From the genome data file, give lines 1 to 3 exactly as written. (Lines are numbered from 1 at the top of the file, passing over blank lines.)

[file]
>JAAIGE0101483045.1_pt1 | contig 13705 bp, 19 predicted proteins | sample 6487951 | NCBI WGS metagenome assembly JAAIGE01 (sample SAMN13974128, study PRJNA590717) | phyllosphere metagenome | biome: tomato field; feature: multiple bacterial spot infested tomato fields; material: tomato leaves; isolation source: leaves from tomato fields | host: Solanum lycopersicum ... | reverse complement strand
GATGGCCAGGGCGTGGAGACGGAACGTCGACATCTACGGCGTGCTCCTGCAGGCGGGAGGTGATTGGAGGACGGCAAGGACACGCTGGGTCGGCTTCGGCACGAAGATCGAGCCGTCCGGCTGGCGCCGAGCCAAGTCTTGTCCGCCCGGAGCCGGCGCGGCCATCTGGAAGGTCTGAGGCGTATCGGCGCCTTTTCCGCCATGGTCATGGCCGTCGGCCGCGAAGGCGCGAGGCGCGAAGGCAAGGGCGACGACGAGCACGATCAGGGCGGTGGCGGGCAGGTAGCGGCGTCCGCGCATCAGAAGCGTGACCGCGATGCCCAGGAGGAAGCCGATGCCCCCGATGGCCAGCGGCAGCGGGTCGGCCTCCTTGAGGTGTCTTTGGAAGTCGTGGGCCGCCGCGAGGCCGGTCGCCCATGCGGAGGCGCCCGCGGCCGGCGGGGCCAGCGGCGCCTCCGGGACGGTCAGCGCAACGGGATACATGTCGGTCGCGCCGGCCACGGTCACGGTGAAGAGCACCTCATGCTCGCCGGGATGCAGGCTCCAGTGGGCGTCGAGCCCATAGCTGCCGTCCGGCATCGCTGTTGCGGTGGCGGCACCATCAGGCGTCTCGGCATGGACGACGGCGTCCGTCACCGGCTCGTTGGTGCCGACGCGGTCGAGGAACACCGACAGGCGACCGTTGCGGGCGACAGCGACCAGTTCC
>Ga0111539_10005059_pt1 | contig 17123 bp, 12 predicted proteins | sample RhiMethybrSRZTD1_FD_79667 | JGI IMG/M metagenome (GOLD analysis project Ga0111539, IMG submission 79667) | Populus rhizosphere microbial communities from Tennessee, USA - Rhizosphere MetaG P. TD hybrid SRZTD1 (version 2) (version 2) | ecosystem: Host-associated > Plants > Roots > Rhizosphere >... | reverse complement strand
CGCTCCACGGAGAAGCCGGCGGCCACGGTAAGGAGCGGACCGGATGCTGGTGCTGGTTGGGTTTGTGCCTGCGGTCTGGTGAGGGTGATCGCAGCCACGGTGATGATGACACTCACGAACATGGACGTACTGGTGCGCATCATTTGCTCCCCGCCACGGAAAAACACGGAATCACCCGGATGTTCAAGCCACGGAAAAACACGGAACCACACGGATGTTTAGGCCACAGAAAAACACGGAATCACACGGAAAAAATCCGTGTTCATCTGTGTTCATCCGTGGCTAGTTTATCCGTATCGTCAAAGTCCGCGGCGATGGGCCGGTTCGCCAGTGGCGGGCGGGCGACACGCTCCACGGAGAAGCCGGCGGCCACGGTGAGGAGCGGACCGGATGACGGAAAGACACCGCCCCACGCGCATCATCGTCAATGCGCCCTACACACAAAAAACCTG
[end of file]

>JAAIGE0101483045.1_pt1 | contig 13705 bp, 19 predicted proteins | sample 6487951 | NCBI WGS metagenome assembly JAAIGE01 (sample SAMN13974128, study PRJNA590717) | phyllosphere metagenome | biome: tomato field; feature: multiple bacterial spot infested tomato fields; material: tomato leaves; isolation source: leaves from tomato fields | host: Solanum lycopersicum ... | reverse complement strand
GATGGCCAGGGCGTGGAGACGGAACGTCGACATCTACGGCGTGCTCCTGCAGGCGGGAGGTGATTGGAGGACGGCAAGGACACGCTGGGTCGGCTTCGGCACGAAGATCGAGCCGTCCGGCTGGCGCCGAGCCAAGTCTTGTCCGCCCGGAGCCGGCGCGGCCATCTGGAAGGTCTGAGGCGTATCGGCGCCTTTTCCGCCATGGTCATGGCCGTCGGCCGCGAAGGCGCGAGGCGCGAAGGCAAGGGCGACGACGAGCACGATCAGGGCGGTGGCGGGCAGGTAGCGGCGTCCGCGCATCAGAAGCGTGACCGCGATGCCCAGGAGGAAGCCGATGCCCCCGATGGCCAGCGGCAGCGGGTCGGCCTCCTTGAGGTGTCTTTGGAAGTCGTGGGCCGCCGCGAGGCCGGTCGCCCATGCGGAGGCGCCCGCGGCCGGCGGGGCCAGCGGCGCCTCCGGGACGGTCAGCGCAACGGGATACATGTCGGTCGCGCCGGCCACGGTCACGGTGAAGAGCACCTCATGCTCGCCGGGATGCAGGCTCCAGTGGGCGTCGAGCCCATAGCTGCCGTCCGGCATCGCTGTTGCGGTGGCGGCACCATCAGGCGTCTCGGCATGGACGACGGCGTCCGTCACCGGCTCGTTGGTGCCGACGCGGTCGAGGAACACCGACAGGCGACCGTTGCGGGCGACAGCGACCAGTTCC
>Ga0111539_10005059_pt1 | contig 17123 bp, 12 predicted proteins | sample RhiMethybrSRZTD1_FD_79667 | JGI IMG/M metagenome (GOLD analysis project Ga0111539, IMG submission 79667) | Populus rhizosphere microbial communities from Tennessee, USA - Rhizosphere MetaG P. TD hybrid SRZTD1 (version 2) (version 2) | ecosystem: Host-associated > Plants > Roots > Rhizosphere >... | reverse complement strand